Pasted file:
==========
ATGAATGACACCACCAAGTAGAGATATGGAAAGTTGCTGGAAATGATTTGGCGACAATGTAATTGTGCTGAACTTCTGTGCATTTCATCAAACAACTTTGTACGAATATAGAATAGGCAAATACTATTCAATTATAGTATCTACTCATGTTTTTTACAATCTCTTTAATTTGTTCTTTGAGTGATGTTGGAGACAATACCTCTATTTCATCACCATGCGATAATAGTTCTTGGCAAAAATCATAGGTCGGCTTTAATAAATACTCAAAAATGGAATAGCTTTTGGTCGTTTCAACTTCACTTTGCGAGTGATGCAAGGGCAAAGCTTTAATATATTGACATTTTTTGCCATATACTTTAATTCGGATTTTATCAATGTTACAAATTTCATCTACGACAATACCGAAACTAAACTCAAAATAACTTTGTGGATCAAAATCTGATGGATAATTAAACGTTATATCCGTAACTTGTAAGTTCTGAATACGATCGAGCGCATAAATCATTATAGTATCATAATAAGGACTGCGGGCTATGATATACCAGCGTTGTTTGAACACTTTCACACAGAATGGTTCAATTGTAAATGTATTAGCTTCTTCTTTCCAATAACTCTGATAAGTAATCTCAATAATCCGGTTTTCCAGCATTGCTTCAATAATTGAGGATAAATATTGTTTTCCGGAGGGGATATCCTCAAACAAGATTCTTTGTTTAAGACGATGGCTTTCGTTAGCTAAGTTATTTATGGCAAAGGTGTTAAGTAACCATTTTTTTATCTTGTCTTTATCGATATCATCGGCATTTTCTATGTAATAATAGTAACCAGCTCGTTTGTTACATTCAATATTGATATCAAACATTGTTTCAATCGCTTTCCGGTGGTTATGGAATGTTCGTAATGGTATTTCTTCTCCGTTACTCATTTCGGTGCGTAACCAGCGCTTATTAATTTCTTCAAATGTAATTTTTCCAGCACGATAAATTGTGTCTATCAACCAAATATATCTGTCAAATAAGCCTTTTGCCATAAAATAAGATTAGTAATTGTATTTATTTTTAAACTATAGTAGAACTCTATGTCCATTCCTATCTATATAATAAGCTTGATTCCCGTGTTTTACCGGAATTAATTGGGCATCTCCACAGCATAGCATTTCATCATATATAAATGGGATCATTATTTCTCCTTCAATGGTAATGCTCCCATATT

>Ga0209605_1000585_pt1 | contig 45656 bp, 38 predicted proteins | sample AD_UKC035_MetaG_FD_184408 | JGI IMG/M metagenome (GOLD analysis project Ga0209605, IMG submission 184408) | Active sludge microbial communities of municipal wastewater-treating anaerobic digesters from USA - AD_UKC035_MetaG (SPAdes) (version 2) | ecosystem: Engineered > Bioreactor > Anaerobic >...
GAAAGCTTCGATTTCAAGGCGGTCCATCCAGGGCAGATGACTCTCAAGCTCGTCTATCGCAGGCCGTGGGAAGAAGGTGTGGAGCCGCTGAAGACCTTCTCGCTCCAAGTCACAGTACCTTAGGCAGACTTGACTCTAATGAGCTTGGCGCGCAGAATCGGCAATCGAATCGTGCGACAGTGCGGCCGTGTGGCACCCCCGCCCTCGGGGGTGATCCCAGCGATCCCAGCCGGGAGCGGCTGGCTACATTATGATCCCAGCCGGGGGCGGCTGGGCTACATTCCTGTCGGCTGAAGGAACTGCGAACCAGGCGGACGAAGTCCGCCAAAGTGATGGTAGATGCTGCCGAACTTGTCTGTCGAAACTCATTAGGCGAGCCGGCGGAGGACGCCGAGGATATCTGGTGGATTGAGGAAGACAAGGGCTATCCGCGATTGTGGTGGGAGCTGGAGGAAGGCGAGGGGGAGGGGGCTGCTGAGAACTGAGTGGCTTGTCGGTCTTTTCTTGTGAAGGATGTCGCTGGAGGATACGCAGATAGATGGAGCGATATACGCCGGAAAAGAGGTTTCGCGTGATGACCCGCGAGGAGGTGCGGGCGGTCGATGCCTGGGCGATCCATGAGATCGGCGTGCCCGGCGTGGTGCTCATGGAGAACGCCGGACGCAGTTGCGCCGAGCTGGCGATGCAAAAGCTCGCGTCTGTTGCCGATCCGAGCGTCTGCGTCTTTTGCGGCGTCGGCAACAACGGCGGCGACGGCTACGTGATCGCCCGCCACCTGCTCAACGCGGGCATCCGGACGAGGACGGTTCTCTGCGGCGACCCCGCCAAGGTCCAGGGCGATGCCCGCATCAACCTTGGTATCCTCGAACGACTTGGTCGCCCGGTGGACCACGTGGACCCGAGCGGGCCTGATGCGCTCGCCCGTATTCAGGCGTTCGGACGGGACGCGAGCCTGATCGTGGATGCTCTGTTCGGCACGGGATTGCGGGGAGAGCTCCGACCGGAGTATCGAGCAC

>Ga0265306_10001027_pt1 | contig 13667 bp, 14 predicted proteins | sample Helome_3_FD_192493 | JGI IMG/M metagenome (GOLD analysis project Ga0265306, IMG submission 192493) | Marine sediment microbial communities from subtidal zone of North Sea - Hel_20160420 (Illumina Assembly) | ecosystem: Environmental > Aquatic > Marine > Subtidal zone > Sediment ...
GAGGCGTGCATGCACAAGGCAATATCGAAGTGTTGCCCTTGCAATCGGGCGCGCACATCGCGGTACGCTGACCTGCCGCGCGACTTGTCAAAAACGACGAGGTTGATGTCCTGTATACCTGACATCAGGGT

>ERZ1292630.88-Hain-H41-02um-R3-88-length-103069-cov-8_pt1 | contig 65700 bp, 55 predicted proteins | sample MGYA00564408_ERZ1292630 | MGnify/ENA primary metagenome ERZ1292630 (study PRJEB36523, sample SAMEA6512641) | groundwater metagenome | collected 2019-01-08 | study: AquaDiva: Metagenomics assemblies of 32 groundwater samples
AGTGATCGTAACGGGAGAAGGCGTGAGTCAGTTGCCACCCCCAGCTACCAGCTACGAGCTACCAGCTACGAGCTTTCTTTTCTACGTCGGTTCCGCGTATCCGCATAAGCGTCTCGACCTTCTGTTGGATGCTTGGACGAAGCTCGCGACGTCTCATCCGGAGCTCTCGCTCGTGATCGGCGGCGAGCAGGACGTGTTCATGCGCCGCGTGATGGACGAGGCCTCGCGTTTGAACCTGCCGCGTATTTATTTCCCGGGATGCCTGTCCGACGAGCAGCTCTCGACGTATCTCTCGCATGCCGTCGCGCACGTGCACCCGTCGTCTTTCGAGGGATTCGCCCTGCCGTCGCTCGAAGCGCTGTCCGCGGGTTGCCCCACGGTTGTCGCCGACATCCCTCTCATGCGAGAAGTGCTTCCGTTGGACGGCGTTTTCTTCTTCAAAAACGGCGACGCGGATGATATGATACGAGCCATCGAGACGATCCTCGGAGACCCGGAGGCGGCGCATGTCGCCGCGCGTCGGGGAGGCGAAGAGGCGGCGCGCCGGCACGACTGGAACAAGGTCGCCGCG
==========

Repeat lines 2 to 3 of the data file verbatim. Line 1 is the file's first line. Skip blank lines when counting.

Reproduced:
>Ga0209605_1000585_pt1 | contig 45656 bp, 38 predicted proteins | sample AD_UKC035_MetaG_FD_184408 | JGI IMG/M metagenome (GOLD analysis project Ga0209605, IMG submission 184408) | Active sludge microbial communities of municipal wastewater-treating anaerobic digesters from USA - AD_UKC035_MetaG (SPAdes) (version 2) | ecosystem: Engineered > Bioreactor > Anaerobic >...
GAAAGCTTCGATTTCAAGGCGGTCCATCCAGGGCAGATGACTCTCAAGCTCGTCTATCGCAGGCCGTGGGAAGAAGGTGTGGAGCCGCTGAAGACCTTCTCGCTCCAAGTCACAGTACCTTAGGCAGACTTGACTCTAATGAGCTTGGCGCGCAGAATCGGCAATCGAATCGTGCGACAGTGCGGCCGTGTGGCACCCCCGCCCTCGGGGGTGATCCCAGCGATCCCAGCCGGGAGCGGCTGGCTACATTATGATCCCAGCCGGGGGCGGCTGGGCTACATTCCTGTCGGCTGAAGGAACTGCGAACCAGGCGGACGAAGTCCGCCAAAGTGATGGTAGATGCTGCCGAACTTGTCTGTCGAAACTCATTAGGCGAGCCGGCGGAGGACGCCGAGGATATCTGGTGGATTGAGGAAGACAAGGGCTATCCGCGATTGTGGTGGGAGCTGGAGGAAGGCGAGGGGGAGGGGGCTGCTGAGAACTGAGTGGCTTGTCGGTCTTTTCTTGTGAAGGATGTCGCTGGAGGATACGCAGATAGATGGAGCGATATACGCCGGAAAAGAGGTTTCGCGTGATGACCCGCGAGGAGGTGCGGGCGGTCGATGCCTGGGCGATCCATGAGATCGGCGTGCCCGGCGTGGTGCTCATGGAGAACGCCGGACGCAGTTGCGCCGAGCTGGCGATGCAAAAGCTCGCGTCTGTTGCCGATCCGAGCGTCTGCGTCTTTTGCGGCGTCGGCAACAACGGCGGCGACGGCTACGTGATCGCCCGCCACCTGCTCAACGCGGGCATCCGGACGAGGACGGTTCTCTGCGGCGACCCCGCCAAGGTCCAGGGCGATGCCCGCATCAACCTTGGTATCCTCGAACGACTTGGTCGCCCGGTGGACCACGTGGACCCGAGCGGGCCTGATGCGCTCGCCCGTATTCAGGCGTTCGGACGGGACGCGAGCCTGATCGTGGATGCTCTGTTCGGCACGGGATTGCGGGGAGAGCTCCGACCGGAGTATCGAGCAC